LAW 416

The Supreme Court of the United States

Constitutional & Public Law

This is a course on the Supreme Court of the United States, with a special emphasis on the Court’s status as a political institution in American life.  As lawyers and citizens, we mostly are concerned with the outcome of the Supreme Court’s processes – the decisions handed down each year by the Court.  But in order to understand these decisions, we need to understand the institution that generates them.  How are nominations to the Court made?  How does the Senate decide whether to confirm a nominee?  How does the Court decide which cases to take?  How can advocates improve their chances of getting the Supreme Court to take a case?  How do the Justices reach their decisions?  Who are the other players in the process and what roles do they have?  Through the readings, class discussions, and practical exercises, we will try to answer such questions and come to a better understanding of the Court and its processes.Harry Litman of UCLA Law’s Ziffren Institute, founder of the Talking Feds podcast and Legal Affairs Columnist for the op-ed page of the LA Times, will play a central role in the class along with Mark Greenberg. The class will also feature visitors with extensive first-hand knowledge of Supreme Court litigation.The Court is at a critical juncture in its history. Recent appointments have resulted for the first time in at least 50 years in a supermajority of like-minded Justices that can dictate results. This development may affect not just the course of the law, but also the perception of the court as an impartial and collegial decision-maker. One manifestation of the exceptional nature of the moment is that for the first time in almost a century, proposals to alter the makeup of the court are being seriously entertained. The Court’s current situation highlights the importance in U.S. political life of the Court nomination and confirmation process. We will examine the role of the President and the Senate in this process.  We will consider the Court’s role as the accepted final decisionmaker for many of the nation’s most important controversies.  We will give special attention to the Supreme Court’s interaction with the executive branch.

We will devote several class sessions to investigating the internal workings of the Court, from its selection of which cases to hear, through oral arguments and the Conference, to the opinion-writing process.  

A central feature of the course will be exercises in which the students take on the role of Justices and other participants in the Court’s decision-making processes. For example, in our study of the certiorari process, students will be assigned real cases in which petitions for certiorari are currently pending before the Court. Students will evaluate the “certworthiness” of petitions and undertake to persuade their colleagues in Conference of which cases the Court should hear. Similarly, students will take the role of Justices in deciding real cases that are before the Court this Term. The class meets on Monday and Wednesday afternoons. Monday afternoon sessions will generally be seminar-style discussion and will take place in person. Wednesday afternoon sessions will typically be practical exercises, and they will take place remotely on Zoom. Among other advantages, having Wednesday sessions on Zoom will enable us easily to split into multiple courts (or other small groups) without needing several classrooms, which are not available in the current situation. It will also enable Professor Litman, who is based in San Diego, to participate in many of the Wednesday classes. (He will be able to be in Los Angeles in person for the Friday sessions.)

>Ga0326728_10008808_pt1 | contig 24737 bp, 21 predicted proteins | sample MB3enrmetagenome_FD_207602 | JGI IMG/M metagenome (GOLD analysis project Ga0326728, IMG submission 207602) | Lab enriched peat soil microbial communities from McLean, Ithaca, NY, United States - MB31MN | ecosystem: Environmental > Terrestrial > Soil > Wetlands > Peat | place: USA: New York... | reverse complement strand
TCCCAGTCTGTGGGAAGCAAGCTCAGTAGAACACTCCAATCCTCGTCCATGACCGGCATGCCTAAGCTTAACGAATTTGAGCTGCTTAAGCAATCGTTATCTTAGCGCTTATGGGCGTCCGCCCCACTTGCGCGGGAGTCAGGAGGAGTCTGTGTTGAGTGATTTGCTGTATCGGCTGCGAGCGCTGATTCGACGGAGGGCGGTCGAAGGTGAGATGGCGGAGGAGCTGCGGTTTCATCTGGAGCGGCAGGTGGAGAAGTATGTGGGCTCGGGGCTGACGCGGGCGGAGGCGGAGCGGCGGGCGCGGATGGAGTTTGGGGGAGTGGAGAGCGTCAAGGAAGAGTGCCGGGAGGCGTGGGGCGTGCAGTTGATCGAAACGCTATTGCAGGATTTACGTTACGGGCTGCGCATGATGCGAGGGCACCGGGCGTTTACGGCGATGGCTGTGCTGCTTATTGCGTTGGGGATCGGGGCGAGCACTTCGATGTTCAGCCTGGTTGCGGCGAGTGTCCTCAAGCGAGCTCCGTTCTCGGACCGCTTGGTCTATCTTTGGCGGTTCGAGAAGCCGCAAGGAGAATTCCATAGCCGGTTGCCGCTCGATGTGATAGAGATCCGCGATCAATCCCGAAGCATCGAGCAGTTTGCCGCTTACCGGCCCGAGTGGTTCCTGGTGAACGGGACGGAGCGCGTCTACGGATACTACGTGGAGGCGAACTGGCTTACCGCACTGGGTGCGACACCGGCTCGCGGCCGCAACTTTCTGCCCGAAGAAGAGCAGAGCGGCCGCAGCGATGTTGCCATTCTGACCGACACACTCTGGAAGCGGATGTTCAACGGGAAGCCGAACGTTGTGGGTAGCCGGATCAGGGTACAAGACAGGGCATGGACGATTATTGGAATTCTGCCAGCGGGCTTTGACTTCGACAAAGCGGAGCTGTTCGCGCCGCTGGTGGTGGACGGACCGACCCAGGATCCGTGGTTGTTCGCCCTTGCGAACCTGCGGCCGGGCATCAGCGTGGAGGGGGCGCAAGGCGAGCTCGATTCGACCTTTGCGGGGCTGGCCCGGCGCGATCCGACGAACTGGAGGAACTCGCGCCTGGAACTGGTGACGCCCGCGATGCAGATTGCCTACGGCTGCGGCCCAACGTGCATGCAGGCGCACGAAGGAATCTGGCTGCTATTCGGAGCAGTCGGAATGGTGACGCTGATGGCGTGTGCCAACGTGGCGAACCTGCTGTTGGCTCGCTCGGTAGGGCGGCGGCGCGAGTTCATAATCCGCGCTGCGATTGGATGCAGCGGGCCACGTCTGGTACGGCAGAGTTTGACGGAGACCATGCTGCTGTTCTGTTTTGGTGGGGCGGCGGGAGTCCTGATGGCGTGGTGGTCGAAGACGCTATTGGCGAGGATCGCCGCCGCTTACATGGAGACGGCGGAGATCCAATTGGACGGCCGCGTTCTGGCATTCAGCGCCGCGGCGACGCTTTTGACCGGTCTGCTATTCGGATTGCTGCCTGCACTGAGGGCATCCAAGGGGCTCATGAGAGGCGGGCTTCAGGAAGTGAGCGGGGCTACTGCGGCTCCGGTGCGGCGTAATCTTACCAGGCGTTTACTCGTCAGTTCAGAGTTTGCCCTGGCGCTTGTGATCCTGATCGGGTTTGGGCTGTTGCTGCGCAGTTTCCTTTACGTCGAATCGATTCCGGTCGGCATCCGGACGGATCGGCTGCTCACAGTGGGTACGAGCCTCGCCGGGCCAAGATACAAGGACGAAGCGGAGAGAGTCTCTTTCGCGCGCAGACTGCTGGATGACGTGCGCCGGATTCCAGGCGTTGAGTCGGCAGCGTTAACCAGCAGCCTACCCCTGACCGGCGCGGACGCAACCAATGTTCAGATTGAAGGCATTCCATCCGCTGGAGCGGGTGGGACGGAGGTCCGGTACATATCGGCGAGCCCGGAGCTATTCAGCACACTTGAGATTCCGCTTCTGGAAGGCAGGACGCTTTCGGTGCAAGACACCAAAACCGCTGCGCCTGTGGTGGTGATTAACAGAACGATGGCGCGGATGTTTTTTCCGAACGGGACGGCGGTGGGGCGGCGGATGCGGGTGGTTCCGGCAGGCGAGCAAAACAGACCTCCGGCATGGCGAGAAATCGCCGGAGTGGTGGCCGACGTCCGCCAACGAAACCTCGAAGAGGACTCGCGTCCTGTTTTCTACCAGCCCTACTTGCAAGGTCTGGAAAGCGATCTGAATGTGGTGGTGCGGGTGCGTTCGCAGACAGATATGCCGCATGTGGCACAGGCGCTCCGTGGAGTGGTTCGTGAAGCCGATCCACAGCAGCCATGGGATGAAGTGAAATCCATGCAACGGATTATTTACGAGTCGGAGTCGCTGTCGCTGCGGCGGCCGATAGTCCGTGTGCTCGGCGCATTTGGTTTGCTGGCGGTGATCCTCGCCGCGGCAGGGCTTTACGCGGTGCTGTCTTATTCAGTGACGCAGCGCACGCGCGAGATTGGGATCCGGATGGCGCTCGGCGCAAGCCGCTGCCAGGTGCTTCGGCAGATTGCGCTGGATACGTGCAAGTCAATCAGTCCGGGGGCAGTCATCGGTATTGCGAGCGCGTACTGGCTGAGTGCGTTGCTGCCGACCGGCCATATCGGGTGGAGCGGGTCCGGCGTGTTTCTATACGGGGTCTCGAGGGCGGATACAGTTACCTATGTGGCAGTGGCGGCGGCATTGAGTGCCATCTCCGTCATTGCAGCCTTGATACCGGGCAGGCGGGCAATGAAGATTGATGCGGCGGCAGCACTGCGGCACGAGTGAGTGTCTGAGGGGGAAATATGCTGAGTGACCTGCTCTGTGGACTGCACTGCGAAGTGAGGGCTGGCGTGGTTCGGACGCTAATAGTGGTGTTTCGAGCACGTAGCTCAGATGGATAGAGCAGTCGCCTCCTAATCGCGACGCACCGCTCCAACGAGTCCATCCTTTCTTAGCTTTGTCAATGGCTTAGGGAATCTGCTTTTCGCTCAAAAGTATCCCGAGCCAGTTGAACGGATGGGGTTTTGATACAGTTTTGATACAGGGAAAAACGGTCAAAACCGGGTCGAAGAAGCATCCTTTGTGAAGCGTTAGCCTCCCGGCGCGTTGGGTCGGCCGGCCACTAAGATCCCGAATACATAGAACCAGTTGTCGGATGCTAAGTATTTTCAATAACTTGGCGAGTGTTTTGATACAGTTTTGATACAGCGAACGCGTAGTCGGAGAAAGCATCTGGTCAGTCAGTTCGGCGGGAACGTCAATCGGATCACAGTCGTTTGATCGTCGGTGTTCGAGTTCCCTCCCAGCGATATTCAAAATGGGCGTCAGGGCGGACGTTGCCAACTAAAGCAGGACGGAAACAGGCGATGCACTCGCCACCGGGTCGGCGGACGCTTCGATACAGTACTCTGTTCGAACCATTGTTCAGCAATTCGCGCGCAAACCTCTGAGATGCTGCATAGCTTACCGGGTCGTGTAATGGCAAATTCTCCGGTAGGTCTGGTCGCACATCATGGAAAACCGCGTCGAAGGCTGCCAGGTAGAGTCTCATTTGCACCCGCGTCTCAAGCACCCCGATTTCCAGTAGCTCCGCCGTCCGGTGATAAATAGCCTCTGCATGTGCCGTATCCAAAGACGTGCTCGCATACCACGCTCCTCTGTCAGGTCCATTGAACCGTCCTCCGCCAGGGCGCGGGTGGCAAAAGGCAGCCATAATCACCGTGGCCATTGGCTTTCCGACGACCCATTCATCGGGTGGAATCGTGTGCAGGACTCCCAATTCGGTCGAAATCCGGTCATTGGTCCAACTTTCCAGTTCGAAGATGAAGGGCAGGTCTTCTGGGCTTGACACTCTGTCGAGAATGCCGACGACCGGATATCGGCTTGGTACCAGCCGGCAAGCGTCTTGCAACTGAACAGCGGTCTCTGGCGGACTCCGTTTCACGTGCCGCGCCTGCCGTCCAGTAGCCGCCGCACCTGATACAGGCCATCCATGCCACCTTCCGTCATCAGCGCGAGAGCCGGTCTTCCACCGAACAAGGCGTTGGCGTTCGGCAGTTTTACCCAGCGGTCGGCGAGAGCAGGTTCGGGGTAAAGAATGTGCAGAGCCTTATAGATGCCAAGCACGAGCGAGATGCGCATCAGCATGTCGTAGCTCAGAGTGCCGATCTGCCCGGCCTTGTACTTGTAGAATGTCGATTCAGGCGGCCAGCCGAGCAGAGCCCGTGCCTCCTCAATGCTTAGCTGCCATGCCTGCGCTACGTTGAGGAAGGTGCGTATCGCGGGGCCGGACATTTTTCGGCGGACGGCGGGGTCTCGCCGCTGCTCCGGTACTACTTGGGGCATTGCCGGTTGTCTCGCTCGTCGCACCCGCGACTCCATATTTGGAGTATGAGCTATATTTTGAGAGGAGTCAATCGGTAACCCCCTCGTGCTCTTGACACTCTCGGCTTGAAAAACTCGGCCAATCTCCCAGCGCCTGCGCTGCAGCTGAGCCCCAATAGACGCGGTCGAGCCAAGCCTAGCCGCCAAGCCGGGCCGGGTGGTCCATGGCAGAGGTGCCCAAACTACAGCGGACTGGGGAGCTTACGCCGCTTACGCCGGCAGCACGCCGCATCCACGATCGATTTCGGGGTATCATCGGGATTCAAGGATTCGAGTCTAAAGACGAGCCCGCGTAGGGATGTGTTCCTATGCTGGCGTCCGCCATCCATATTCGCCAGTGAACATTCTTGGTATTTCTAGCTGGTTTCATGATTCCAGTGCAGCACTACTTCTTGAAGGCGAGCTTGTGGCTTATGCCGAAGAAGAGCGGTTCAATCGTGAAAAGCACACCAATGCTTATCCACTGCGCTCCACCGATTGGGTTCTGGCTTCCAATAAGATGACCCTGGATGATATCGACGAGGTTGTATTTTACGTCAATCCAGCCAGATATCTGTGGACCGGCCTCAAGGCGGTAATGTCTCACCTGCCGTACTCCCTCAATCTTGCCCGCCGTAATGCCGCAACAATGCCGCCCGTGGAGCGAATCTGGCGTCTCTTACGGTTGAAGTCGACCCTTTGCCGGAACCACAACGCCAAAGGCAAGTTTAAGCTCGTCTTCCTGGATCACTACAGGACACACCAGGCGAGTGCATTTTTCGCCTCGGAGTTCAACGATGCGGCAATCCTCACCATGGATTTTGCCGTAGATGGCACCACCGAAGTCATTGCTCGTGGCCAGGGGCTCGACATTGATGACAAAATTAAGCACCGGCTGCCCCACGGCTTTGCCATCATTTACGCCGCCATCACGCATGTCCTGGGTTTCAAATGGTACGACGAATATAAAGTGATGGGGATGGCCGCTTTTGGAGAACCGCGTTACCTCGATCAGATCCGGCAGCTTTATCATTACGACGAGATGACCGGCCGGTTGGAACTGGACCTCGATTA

The course aims to familiarize students with the role that the Supreme Court plays in the nation’s political culture; to equip them with tools for understanding the considerations the Court itself employs in choosing and deciding cases; and to develop skills relevant to advocacy before the Supreme Court or other appellate courts.  Students will gain a greater appreciation for the Court as an institution and will develop a more nuanced and sophisticated way of thinking about the important cases that the Court will take up in the future during their own legal careers.

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